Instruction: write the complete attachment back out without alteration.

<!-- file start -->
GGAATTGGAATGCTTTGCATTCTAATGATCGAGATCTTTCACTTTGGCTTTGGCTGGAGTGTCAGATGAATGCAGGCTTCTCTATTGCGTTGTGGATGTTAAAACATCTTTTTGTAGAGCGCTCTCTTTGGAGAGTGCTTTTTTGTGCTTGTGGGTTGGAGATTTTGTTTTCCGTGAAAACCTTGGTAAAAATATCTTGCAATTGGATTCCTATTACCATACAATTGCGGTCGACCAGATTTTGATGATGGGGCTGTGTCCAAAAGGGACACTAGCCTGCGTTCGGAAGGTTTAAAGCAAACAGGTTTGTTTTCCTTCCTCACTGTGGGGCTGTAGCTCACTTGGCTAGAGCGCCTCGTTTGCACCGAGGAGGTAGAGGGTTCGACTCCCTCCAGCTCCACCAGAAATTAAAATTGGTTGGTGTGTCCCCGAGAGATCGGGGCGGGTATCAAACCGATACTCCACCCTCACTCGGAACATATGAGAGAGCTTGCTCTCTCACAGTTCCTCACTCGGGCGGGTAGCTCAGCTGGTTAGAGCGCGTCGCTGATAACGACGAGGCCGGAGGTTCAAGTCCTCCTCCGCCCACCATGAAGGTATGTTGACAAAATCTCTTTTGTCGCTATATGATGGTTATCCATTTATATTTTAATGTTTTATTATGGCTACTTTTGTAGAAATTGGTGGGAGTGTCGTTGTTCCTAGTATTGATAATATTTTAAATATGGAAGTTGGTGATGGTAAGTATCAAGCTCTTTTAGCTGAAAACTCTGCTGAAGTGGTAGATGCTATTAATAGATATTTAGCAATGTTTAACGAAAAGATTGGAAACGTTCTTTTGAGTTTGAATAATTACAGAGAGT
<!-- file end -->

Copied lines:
GGAATTGGAATGCTTTGCATTCTAATGATCGAGATCTTTCACTTTGGCTTTGGCTGGAGTGTCAGATGAATGCAGGCTTCTCTATTGCGTTGTGGATGTTAAAACATCTTTTTGTAGAGCGCTCTCTTTGGAGAGTGCTTTTTTGTGCTTGTGGGTTGGAGATTTTGTTTTCCGTGAAAACCTTGGTAAAAATATCTTGCAATTGGATTCCTATTACCATACAATTGCGGTCGACCAGATTTTGATGATGGGGCTGTGTCCAAAAGGGACACTAGCCTGCGTTCGGAAGGTTTAAAGCAAACAGGTTTGTTTTCCTTCCTCACTGTGGGGCTGTAGCTCACTTGGCTAGAGCGCCTCGTTTGCACCGAGGAGGTAGAGGGTTCGACTCCCTCCAGCTCCACCAGAAATTAAAATTGGTTGGTGTGTCCCCGAGAGATCGGGGCGGGTATCAAACCGATACTCCACCCTCACTCGGAACATATGAGAGAGCTTGCTCTCTCACAGTTCCTCACTCGGGCGGGTAGCTCAGCTGGTTAGAGCGCGTCGCTGATAACGACGAGGCCGGAGGTTCAAGTCCTCCTCCGCCCACCATGAAGGTATGTTGACAAAATCTCTTTTGTCGCTATATGATGGTTATCCATTTATATTTTAATGTTTTATTATGGCTACTTTTGTAGAAATTGGTGGGAGTGTCGTTGTTCCTAGTATTGATAATATTTTAAATATGGAAGTTGGTGATGGTAAGTATCAAGCTCTTTTAGCTGAAAACTCTGCTGAAGTGGTAGATGCTATTAATAGATATTTAGCAATGTTTAACGAAAAGATTGGAAACGTTCTTTTGAGTTTGAATAATTACAGAGAGT